The most common length of pregnancy in the United States is now 39 weeks, a week shorter than the traditional definition of a full-term pregnancy. This shift occurred between 1992 and 2002, according to a new analysis by the March of Dimes published this month in a special supplement of the journal "Seminars in Perinatology."
In 2002, one-quarter of all singleton babies were born full term at 39 weeks. Births at or after 40 weeks decreased by nearly 21 percent. During the decade studied, there was also a 12 percent increase in births occurring between 34 and 36 weeks, referred to as "late preterm births" (sometimes called "near-term births").
"Late preterm infants are a growing concern," said Nancy Green, M.D., medical director of the March of Dimes. "Some babies born just a few weeks early need medical and nursing attention beyond that given to full term newborns. They have a greater likelihood of breathing problems like respiratory distress syndrome (RDS), feeding difficulties, temperature instability (hypothermia), jaundice and reduced brain development than full-term babies."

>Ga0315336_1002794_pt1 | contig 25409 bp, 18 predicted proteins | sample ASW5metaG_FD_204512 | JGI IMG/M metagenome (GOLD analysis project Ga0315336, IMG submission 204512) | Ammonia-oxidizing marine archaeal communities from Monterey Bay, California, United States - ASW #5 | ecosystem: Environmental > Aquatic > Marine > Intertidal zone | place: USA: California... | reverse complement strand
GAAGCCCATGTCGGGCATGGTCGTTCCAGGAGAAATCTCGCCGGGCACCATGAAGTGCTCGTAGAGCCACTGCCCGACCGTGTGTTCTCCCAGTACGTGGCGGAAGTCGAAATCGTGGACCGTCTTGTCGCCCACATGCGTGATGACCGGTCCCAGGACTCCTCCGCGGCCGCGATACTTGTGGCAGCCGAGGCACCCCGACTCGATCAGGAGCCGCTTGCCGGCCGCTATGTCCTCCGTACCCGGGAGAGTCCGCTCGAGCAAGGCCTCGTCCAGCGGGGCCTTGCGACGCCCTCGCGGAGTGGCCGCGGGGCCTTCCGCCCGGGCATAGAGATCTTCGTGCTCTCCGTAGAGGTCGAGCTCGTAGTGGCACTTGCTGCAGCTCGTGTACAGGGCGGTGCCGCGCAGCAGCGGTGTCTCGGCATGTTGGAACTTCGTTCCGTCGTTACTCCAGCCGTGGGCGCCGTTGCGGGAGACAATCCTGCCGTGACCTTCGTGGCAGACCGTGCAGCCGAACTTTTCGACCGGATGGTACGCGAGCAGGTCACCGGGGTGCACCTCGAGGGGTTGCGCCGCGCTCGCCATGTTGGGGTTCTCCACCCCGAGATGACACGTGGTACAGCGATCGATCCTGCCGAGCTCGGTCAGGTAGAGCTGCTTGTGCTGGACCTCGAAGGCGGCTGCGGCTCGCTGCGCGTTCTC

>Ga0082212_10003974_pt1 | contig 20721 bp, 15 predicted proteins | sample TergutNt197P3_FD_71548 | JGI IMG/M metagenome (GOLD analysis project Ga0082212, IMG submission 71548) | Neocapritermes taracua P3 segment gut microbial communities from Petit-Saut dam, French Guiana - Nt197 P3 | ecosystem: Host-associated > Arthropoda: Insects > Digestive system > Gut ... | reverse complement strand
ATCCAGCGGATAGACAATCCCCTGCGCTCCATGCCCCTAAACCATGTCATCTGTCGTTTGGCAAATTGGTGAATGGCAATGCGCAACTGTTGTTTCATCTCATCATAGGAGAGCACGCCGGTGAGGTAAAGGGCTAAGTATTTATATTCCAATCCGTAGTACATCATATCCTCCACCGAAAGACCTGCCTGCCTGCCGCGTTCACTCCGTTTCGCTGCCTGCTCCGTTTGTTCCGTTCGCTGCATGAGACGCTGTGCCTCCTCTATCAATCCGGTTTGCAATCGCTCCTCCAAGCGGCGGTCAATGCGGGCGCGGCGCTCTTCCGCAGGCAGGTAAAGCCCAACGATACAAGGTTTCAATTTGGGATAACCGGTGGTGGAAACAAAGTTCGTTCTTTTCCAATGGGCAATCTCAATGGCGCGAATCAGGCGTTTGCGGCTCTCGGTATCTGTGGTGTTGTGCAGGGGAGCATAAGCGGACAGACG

The March of Dimes analysis suggests that increasing rates of Cesarean section deliveries and induced labor have probably contributed to, but do not completely explain these shifts in deliveries, said Michael Davidoff, Manager of Informatics, Research and Development at the March of Dimes and the paper's lead author.